The surgical room in Israel where one of the kidney transplants took place. (Photo/Courtesy Itai Ashlagi via Stanford Engineering Magazine)
The surgical room in Israel where one of the kidney transplants took place. (Photo/Courtesy Itai Ashlagi via Stanford Engineering Magazine)

Historic kidney exchange between Israel and UAE started at Stanford

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Six surgeries. Two countries. Three lives saved.

Politics and science combined this past summer to make a series of historic, life-saving organ donations possible, all due to work done by Stanford University Israeli professor Itai Ashlagi.

Itai Ashlagi
Itai Ashlagi

Ashlagi, working with a graduate student from Thailand, developed the software and algorithm instrumental in linking a chain of “pay it forward” matches between kidney donors and recipients in Israel and the United Arab Emirates. The exchange was the first between Israel and an Arab nation and made possible because of the 2020 signing of the Abraham Accords normalizing relations between the two countries.

“It’s good if we can exchange kidneys and not rockets,” Ashlagi told J. in an interview. Graduate student Sukolsak Sakshuwong aided the effort.

In the exchange, an Israeli woman donated one of her healthy kidneys to an ailing recipient in Abu Dhabi. Meanwhile, the daughter of the Emirati recipient donated one of her healthy kidneys to a different Israeli woman in need of a transplant. That patient’s husband was a match and donated a kidney to the first Israeli donor’s mother.

“Itai’s software was used on both sides of that historic exchange between Abu Dhabi and Israel,” said Alvin Roth, a Nobel-winning economist who is Ashlagi’s longtime mentor, and who was in Abu Dhabi in connection with the exchange.

In kidney transplant lingo, such complex transactions are known as a cyclic exchange.

Ashlagi’s algorithm, which is used by organizations around the world, including Israel’s National Transplant Center, is designed to facilitate those transactions. It may seem abstract, but it has real-life results.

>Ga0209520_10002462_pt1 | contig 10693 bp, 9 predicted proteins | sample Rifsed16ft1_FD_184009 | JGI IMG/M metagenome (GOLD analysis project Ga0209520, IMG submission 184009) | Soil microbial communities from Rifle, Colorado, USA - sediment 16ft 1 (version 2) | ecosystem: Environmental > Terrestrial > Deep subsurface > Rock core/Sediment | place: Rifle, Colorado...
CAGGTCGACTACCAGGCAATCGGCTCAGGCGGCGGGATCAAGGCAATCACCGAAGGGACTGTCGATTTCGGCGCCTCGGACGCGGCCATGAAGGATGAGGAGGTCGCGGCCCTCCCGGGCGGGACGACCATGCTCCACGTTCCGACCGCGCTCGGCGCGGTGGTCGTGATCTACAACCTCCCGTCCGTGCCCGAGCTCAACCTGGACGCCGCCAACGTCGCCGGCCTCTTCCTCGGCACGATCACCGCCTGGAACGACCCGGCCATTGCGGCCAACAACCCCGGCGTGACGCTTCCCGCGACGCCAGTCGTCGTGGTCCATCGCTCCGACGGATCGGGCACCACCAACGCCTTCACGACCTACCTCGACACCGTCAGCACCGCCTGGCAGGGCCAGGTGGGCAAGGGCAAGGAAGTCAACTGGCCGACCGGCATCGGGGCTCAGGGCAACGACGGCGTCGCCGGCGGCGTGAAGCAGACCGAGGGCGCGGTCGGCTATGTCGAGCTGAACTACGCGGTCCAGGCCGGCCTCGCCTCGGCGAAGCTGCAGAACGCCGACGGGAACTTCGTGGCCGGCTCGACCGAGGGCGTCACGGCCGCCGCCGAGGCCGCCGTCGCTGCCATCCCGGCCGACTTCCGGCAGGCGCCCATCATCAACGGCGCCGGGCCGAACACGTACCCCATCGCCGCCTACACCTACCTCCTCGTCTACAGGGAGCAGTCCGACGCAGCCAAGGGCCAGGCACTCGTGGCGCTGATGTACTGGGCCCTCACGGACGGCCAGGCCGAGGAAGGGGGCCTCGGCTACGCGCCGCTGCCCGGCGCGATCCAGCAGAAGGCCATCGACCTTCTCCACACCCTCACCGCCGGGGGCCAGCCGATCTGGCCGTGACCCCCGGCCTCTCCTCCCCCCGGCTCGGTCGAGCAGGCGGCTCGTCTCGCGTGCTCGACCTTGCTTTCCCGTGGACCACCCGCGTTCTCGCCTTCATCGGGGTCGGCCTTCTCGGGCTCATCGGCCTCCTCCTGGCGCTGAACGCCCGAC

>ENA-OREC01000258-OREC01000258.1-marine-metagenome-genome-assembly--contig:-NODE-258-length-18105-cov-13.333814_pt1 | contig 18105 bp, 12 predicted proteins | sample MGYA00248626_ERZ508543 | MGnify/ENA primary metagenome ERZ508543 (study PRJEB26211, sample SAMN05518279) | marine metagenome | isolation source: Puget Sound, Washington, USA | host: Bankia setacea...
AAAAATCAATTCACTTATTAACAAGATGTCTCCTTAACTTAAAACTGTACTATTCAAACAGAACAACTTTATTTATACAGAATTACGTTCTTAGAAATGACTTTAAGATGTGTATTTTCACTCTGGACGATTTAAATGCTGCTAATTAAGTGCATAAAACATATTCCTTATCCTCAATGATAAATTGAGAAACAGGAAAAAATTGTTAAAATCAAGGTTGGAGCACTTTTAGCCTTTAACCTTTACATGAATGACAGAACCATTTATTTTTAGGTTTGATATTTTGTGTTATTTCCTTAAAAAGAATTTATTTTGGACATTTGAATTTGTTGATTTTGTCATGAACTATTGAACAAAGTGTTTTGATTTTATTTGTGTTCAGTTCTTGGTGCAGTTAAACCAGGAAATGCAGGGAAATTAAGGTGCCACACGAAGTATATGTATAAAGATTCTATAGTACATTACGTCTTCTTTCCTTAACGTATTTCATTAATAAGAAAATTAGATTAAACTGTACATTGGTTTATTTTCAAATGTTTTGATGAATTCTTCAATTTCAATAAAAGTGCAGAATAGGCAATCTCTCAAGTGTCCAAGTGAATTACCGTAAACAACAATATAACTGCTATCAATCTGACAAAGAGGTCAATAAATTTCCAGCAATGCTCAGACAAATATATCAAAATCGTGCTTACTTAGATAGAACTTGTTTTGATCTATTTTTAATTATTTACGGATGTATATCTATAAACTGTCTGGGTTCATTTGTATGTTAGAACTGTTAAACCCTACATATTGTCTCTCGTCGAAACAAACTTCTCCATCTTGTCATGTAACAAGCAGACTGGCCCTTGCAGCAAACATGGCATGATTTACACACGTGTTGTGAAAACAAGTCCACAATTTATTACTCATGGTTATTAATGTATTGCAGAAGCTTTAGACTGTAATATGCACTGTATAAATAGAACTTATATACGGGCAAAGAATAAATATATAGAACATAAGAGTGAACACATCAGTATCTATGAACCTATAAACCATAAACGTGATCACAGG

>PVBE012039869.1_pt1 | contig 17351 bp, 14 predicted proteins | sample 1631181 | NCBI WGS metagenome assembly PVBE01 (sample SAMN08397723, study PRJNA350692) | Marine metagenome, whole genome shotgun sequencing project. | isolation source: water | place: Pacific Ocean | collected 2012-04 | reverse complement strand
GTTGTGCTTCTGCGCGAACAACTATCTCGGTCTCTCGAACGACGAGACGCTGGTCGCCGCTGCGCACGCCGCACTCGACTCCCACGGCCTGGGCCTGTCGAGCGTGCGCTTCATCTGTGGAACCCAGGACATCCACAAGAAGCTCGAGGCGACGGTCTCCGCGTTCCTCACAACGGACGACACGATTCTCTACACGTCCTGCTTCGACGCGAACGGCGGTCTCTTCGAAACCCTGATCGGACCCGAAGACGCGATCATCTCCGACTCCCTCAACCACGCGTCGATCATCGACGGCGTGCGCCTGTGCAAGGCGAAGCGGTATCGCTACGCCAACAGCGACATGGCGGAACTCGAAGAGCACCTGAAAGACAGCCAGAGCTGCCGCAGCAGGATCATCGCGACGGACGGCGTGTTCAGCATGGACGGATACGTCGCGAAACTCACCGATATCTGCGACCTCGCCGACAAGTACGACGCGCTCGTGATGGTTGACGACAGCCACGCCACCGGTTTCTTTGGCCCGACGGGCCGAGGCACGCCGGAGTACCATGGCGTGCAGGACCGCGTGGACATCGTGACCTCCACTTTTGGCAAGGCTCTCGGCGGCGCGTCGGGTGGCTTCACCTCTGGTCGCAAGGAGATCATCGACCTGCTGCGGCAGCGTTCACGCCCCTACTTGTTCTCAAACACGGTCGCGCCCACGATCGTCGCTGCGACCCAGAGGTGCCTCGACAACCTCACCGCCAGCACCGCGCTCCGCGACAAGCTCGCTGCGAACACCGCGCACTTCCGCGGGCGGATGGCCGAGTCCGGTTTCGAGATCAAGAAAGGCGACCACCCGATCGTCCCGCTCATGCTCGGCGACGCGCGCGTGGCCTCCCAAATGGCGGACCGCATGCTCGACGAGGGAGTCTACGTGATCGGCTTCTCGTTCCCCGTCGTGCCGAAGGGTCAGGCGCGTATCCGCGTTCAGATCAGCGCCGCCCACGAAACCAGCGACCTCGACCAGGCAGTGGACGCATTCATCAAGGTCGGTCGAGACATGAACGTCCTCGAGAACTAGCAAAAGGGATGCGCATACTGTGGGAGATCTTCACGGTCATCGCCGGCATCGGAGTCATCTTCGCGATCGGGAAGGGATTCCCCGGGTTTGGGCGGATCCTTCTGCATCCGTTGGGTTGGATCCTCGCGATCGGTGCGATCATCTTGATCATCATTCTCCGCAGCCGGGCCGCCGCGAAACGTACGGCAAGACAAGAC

One of the kidneys on a chartered flight to Israel.
One of the kidneys on a chartered flight to Israel.

Kidney donations rely on matches. Someone may want to donate to a loved one, but if they’re not a biological match, it won’t work. Using Ashlagi’s algorithm, a donor may still be able to save a loved one’s life, just in a different way.

“Lots of people have someone who loves them [but is] incompatible, but they don’t know about this possibility, that this exists,” Ashlagi told J. “Not all transplant centers are involved in these kinds of things. But it’s out there, and it’s possible to do.”

Without the Abraham Accords and Ashlagi’s collaboration with the Alliance for Paired Kidney Donation and Israel Transplant, the Israelis and the Emiratis likely would never have known about each other and the complex matching would have been a longshot, at best.

In addition to the biology of blood typing and tissue matching, which includes factors such as blood type, antibodies and even the patient’s age and proximity to the donor, the team must also wrestle with data-related challenges to permit the various hospitals in an exchange to share information easily and with confidence.

At the most basic level, Ashlagi and others in his field view kidney exchanges as a marketplace. Not in the crude monetary sense — Ashlagi, in fact, offers his algorithm for free and receives no royalties or other compensation for its use. But it is a market, nonetheless, in the sense that it matches supply and demand. The currency, however, is measured not in dollars and cents but in years of life restored to people with serious illnesses. Ashlagi estimates that around 800 matches have been made with his software.

Ashlagi, who studies market design and game theory, got his undergraduate degree and Ph.D. in Haifa, the latter at the Technion, then went to Harvard for postdoc studies. He has been teaching at Stanford since 2015, after a stint at M.I.T. But he’s been inside the marketplace of kidney donations since he was a postdoc working under Roth, who won his Nobel in 2012 for his contributions in “matching markets,” where price isn’t a key factor — such as the market for organs.

Roth said Ashlagi exemplifies the concept of scientist-engineer and is now a driving force in contemporary kidney exchange through his deep understanding of the immunological issues of matching kidneys to patients, as well as his intimate appreciation of the needs of transplant centers.

“He’s turned those practical theoretical insights into widely deployed digital tools with the power to change lives,” Roth added. “Having the chance to collaborate with him has been among the best experiences of my intellectual career.”

This story was adapted from an article by Andrew Myers in Stanford Engineering Magazine.

Maya Mirsky
Maya Mirsky

Maya Mirsky is a J. Staff Writer based in Oakland.